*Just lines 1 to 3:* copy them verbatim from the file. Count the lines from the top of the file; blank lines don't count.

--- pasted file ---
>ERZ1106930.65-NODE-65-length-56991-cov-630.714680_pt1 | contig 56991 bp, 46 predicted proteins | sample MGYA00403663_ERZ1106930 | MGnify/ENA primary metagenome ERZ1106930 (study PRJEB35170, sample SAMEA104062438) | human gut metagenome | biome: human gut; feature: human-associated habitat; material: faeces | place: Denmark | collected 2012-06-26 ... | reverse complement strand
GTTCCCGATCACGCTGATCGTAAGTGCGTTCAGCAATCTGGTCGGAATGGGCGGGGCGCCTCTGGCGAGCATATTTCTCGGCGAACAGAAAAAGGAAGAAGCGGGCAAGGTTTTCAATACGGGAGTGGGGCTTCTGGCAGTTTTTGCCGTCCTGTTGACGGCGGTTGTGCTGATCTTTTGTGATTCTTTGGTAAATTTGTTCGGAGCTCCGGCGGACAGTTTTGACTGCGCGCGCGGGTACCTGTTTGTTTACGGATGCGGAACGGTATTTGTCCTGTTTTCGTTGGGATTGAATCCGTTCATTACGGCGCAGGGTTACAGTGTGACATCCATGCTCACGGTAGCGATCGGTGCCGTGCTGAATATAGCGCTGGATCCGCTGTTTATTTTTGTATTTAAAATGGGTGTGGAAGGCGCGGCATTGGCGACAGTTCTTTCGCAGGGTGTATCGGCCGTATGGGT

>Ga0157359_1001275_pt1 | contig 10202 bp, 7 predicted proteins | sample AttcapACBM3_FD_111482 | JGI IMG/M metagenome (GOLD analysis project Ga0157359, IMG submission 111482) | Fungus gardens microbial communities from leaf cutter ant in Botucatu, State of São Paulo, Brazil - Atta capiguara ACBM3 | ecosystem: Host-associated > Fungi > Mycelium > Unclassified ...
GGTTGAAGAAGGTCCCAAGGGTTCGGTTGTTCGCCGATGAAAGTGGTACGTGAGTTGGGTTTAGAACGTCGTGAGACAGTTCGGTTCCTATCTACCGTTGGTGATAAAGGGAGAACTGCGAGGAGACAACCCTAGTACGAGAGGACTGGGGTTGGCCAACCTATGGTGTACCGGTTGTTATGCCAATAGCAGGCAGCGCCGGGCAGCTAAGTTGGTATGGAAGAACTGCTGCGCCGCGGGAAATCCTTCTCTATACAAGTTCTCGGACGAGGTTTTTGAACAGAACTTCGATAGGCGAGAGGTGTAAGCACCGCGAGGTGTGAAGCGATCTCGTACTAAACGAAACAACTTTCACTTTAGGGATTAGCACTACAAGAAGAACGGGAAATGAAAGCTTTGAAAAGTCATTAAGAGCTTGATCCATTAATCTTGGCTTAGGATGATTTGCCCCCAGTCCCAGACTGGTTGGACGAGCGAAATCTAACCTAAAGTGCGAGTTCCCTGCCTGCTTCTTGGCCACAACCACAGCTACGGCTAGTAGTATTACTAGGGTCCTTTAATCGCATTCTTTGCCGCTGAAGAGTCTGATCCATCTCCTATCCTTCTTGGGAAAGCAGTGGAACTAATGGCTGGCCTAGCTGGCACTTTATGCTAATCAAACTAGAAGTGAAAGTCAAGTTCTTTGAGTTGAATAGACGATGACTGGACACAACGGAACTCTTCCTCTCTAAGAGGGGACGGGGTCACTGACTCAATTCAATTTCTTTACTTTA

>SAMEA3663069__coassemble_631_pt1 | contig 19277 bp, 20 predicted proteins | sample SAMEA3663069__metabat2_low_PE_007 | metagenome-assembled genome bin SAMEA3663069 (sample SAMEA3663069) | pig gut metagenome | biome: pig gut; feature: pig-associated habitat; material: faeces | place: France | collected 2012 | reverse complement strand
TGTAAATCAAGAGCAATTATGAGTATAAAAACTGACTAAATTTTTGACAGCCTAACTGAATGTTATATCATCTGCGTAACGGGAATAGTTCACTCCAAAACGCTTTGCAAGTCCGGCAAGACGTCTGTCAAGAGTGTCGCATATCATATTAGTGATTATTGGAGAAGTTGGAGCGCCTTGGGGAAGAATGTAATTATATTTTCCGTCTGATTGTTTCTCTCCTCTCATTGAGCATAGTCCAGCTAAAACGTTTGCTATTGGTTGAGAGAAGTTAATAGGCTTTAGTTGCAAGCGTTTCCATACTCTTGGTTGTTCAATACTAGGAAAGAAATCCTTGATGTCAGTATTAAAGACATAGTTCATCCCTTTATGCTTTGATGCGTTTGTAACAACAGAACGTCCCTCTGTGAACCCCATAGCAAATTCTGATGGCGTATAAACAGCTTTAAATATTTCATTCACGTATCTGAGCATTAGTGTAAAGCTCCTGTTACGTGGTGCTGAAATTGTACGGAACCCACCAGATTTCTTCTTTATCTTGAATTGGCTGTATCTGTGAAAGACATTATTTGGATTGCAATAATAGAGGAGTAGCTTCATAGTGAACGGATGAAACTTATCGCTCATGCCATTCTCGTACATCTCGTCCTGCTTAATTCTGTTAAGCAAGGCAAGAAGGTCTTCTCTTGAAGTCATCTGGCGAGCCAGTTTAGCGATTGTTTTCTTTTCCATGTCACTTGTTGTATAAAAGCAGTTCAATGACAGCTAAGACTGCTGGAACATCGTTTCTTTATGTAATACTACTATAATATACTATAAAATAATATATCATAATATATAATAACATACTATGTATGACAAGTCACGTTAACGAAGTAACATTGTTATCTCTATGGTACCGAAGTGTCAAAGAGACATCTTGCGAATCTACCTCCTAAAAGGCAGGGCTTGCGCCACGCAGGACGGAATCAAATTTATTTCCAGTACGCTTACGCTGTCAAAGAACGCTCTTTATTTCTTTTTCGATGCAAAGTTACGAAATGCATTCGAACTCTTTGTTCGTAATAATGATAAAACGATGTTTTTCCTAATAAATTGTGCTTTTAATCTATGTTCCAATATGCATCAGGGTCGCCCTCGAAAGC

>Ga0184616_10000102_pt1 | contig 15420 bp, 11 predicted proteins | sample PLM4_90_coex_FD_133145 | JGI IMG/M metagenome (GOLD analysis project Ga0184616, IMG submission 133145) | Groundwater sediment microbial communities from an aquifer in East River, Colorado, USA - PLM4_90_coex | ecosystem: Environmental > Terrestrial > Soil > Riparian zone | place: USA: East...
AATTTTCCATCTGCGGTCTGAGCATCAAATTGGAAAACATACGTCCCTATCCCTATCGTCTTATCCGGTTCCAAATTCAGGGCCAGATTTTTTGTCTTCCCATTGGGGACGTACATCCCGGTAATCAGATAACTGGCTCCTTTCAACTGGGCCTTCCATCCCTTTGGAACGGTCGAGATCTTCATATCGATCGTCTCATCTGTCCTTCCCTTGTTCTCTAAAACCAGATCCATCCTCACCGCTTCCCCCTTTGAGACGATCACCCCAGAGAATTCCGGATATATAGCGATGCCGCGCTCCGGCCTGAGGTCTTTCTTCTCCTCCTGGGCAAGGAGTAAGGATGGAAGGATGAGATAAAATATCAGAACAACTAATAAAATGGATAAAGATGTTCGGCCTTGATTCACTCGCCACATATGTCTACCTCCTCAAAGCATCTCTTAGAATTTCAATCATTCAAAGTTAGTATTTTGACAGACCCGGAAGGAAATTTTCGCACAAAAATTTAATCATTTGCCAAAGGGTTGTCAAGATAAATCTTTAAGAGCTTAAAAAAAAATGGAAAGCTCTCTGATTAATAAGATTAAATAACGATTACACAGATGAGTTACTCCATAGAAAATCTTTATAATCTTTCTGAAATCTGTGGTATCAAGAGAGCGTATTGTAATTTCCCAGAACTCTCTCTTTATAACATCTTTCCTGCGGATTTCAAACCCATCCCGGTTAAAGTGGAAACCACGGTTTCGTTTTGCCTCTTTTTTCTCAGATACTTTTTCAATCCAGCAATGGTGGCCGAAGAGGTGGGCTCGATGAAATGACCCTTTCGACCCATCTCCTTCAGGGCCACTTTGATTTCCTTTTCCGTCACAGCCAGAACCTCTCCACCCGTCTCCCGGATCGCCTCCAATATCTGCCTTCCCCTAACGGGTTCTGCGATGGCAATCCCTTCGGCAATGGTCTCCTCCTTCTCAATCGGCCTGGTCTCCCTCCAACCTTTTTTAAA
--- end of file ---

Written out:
>ERZ1106930.65-NODE-65-length-56991-cov-630.714680_pt1 | contig 56991 bp, 46 predicted proteins | sample MGYA00403663_ERZ1106930 | MGnify/ENA primary metagenome ERZ1106930 (study PRJEB35170, sample SAMEA104062438) | human gut metagenome | biome: human gut; feature: human-associated habitat; material: faeces | place: Denmark | collected 2012-06-26 ... | reverse complement strand
GTTCCCGATCACGCTGATCGTAAGTGCGTTCAGCAATCTGGTCGGAATGGGCGGGGCGCCTCTGGCGAGCATATTTCTCGGCGAACAGAAAAAGGAAGAAGCGGGCAAGGTTTTCAATACGGGAGTGGGGCTTCTGGCAGTTTTTGCCGTCCTGTTGACGGCGGTTGTGCTGATCTTTTGTGATTCTTTGGTAAATTTGTTCGGAGCTCCGGCGGACAGTTTTGACTGCGCGCGCGGGTACCTGTTTGTTTACGGATGCGGAACGGTATTTGTCCTGTTTTCGTTGGGATTGAATCCGTTCATTACGGCGCAGGGTTACAGTGTGACATCCATGCTCACGGTAGCGATCGGTGCCGTGCTGAATATAGCGCTGGATCCGCTGTTTATTTTTGTATTTAAAATGGGTGTGGAAGGCGCGGCATTGGCGACAGTTCTTTCGCAGGGTGTATCGGCCGTATGGGT

>Ga0157359_1001275_pt1 | contig 10202 bp, 7 predicted proteins | sample AttcapACBM3_FD_111482 | JGI IMG/M metagenome (GOLD analysis project Ga0157359, IMG submission 111482) | Fungus gardens microbial communities from leaf cutter ant in Botucatu, State of São Paulo, Brazil - Atta capiguara ACBM3 | ecosystem: Host-associated > Fungi > Mycelium > Unclassified ...